ISO 45001 Requirements and structure

Which ISO 45001 requirements need to be met to comply with the standard? The ISO 45001 standard itself is split into ten clauses designed to provide the user with a clear and defined structure and set of requirements that must be met when applied to the OH&S management system. Sections 1 to 3 provide details on the scope of the standard, normative references, and explanations or terminology that help better your understanding of the standard, while sections 4 to 10 contain the requirements.

Though it makes sense to approach the clauses chronologically, you will find that you have to return to each clause and make amendments as it becomes obvious where requirements overlap and your understanding of how the standard can meet the needs of your particular organization changes. You will obviously also have to carefully define whether your existing documented information meets the needs of the standard, but first, let’s look at the clauses that will make up the basic structure of your operational health & safety system requirements.

Clause 4 Context of the Organization

Section 4 requires each organization to analyze and understand the context of its activities, both externally and internally, and understand the needs of interested parties. Among other things, this will include understanding legislation, employee, stakeholder and shareholder requirements. It will also go a long way towards defining the scope of your OH&S management system. It is also worth noting that the standard requires this to be retained as documented information, and is a key part of ISO 45001 structure.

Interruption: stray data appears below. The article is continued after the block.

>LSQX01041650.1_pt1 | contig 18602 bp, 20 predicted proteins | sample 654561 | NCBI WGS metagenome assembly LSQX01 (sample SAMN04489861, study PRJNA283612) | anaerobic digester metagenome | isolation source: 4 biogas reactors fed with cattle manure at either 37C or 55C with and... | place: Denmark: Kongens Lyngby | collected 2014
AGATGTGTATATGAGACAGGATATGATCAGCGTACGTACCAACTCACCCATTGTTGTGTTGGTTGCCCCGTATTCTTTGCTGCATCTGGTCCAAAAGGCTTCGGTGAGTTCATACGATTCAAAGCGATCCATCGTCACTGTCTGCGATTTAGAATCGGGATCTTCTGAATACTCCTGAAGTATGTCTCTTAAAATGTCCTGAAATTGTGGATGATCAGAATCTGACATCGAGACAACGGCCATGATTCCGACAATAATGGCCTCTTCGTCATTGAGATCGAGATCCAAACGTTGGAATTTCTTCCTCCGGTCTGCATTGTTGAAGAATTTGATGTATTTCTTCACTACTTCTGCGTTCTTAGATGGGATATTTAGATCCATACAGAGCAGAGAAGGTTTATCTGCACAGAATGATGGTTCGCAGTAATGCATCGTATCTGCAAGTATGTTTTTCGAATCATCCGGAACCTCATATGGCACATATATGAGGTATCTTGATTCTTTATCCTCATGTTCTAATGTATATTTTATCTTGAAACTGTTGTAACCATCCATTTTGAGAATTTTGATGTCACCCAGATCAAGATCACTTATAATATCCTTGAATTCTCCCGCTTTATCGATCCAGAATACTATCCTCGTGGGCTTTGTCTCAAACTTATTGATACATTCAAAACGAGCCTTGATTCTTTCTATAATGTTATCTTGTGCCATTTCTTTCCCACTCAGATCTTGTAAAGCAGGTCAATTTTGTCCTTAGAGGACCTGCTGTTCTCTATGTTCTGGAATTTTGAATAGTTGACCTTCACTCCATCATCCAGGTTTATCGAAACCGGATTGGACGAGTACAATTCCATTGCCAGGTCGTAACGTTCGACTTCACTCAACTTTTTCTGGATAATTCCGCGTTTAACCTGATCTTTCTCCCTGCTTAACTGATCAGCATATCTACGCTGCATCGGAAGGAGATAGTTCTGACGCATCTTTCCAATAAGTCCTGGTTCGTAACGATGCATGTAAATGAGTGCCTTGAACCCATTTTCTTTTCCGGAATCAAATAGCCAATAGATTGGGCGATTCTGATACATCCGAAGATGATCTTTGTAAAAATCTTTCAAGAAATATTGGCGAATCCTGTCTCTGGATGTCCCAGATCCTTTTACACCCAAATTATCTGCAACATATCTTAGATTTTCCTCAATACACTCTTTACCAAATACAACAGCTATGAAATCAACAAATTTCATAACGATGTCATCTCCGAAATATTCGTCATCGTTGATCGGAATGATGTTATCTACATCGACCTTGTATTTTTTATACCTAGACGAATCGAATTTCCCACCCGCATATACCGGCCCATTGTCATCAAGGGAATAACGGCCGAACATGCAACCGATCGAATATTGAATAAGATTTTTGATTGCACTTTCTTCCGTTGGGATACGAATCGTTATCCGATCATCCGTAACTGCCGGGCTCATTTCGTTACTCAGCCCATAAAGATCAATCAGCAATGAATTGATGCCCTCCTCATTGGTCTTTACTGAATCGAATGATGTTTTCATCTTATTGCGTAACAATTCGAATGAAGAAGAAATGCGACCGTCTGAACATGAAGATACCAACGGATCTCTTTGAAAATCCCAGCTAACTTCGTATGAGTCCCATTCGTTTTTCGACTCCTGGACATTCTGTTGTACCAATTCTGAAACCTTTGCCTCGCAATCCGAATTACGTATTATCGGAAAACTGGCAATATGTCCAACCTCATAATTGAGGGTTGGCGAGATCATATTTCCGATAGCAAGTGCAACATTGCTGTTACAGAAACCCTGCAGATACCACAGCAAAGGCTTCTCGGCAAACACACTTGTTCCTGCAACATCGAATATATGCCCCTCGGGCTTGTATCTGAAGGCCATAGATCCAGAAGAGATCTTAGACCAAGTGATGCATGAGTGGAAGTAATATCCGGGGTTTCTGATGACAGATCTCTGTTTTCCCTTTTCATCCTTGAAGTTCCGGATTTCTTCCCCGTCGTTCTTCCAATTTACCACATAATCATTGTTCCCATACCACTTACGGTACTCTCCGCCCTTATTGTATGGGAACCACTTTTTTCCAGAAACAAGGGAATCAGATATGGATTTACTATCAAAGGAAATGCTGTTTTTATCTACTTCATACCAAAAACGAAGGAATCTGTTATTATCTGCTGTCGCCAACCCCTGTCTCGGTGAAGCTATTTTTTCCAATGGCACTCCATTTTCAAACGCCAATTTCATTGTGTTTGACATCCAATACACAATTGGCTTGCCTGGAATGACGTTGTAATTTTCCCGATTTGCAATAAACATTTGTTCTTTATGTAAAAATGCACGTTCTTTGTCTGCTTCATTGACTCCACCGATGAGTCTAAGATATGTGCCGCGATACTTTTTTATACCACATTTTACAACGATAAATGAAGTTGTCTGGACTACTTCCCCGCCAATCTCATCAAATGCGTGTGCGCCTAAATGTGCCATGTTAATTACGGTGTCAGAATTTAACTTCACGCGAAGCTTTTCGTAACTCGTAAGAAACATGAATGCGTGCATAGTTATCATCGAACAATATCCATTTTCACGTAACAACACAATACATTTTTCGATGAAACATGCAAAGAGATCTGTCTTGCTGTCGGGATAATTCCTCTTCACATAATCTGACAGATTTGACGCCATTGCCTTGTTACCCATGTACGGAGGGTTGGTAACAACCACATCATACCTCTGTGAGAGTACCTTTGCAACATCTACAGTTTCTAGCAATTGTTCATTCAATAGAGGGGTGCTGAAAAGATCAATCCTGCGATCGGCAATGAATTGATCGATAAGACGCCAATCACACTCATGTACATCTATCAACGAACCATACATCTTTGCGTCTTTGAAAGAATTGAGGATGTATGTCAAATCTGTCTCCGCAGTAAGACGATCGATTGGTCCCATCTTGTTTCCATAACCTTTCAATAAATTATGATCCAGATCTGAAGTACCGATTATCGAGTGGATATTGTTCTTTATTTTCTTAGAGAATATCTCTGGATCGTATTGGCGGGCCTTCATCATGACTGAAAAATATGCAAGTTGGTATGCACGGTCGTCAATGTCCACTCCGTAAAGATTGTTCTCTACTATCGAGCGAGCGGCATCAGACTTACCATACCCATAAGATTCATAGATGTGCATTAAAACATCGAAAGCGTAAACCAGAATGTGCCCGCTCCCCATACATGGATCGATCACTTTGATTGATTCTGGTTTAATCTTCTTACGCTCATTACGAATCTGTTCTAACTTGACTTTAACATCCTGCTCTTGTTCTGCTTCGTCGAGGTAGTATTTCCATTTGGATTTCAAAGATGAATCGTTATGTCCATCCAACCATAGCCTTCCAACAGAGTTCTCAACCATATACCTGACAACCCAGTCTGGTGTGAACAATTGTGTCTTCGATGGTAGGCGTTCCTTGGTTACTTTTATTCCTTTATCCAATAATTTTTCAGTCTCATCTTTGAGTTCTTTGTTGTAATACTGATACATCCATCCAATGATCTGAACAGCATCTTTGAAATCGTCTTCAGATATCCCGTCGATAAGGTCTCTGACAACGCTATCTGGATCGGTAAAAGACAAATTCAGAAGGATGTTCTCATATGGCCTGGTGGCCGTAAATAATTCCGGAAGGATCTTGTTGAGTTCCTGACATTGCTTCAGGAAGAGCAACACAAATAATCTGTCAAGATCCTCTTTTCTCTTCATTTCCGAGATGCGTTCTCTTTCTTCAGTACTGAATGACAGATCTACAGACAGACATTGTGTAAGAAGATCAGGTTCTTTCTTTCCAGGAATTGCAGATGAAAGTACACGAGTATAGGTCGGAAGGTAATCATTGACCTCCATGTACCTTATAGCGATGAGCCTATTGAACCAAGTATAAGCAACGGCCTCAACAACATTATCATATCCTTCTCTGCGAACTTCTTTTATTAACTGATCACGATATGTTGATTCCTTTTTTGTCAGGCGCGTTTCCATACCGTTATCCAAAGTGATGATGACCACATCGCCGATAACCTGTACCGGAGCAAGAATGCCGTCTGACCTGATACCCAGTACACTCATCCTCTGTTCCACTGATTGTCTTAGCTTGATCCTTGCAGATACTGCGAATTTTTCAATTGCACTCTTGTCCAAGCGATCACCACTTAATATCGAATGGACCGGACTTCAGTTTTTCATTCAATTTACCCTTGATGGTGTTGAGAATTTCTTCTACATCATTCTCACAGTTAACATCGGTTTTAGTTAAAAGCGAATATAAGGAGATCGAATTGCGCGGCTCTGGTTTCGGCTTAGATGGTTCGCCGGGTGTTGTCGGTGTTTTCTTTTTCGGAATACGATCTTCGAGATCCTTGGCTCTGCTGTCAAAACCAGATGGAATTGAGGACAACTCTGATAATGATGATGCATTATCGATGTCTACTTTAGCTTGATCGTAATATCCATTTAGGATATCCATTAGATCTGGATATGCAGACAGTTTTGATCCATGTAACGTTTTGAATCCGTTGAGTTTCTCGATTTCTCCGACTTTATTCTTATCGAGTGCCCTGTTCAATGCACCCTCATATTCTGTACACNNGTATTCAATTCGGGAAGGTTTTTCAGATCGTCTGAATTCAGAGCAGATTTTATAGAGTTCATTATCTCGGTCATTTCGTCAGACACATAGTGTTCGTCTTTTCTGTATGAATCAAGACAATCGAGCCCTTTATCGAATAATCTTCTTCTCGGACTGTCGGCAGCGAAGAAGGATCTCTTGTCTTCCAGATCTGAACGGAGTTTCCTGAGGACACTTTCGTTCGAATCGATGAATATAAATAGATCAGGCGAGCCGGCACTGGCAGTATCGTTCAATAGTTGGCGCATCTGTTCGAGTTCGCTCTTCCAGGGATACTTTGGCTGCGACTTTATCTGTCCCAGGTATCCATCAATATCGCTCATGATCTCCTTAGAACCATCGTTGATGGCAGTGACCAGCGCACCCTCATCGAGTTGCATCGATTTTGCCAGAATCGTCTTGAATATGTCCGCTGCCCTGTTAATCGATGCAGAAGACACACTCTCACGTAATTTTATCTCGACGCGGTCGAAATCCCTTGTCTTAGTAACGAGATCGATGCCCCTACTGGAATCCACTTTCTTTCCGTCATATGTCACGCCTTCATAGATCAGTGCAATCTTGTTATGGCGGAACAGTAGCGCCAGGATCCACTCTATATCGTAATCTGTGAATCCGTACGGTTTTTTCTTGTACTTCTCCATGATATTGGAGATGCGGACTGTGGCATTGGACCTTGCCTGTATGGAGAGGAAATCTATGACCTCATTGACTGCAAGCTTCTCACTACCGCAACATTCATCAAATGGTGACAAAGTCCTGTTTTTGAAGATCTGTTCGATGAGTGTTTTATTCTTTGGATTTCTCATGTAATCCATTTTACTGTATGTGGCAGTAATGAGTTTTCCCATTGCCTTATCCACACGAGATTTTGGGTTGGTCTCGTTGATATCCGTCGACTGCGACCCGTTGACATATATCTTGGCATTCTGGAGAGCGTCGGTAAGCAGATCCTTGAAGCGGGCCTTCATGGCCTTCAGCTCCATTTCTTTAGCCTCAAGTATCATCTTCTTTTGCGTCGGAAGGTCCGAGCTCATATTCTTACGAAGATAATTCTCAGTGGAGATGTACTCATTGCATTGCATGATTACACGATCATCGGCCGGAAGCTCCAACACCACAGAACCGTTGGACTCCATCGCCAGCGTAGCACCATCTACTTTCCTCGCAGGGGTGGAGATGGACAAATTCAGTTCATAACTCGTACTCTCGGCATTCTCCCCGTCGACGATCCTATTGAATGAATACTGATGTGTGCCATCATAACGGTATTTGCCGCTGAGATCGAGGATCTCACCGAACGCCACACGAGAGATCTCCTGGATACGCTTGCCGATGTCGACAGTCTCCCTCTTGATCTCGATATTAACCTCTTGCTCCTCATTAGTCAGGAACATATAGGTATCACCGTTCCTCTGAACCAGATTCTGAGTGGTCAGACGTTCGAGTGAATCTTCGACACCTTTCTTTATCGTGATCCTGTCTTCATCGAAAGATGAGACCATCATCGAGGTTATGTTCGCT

For more information on this topic see the article Defining the context of the organization according to ISO 45001.

Clause 5 Leadership and Worker Participation

The Leadership section encourages both management commitment and involvement from employees. This gives an implied outcome that health and safety should become embedded in an organization’s activities, as opposed to the concern of one responsible individual, as was possible in the past under the terms of OHSAS 18001. For example, sharing tasks and responsibilities across the team can ensure that knowledge is shared, and multiple team members become proficient in the running of the system. This allows consolidation of the culture and reinforcing the importance of OH&S within the organization.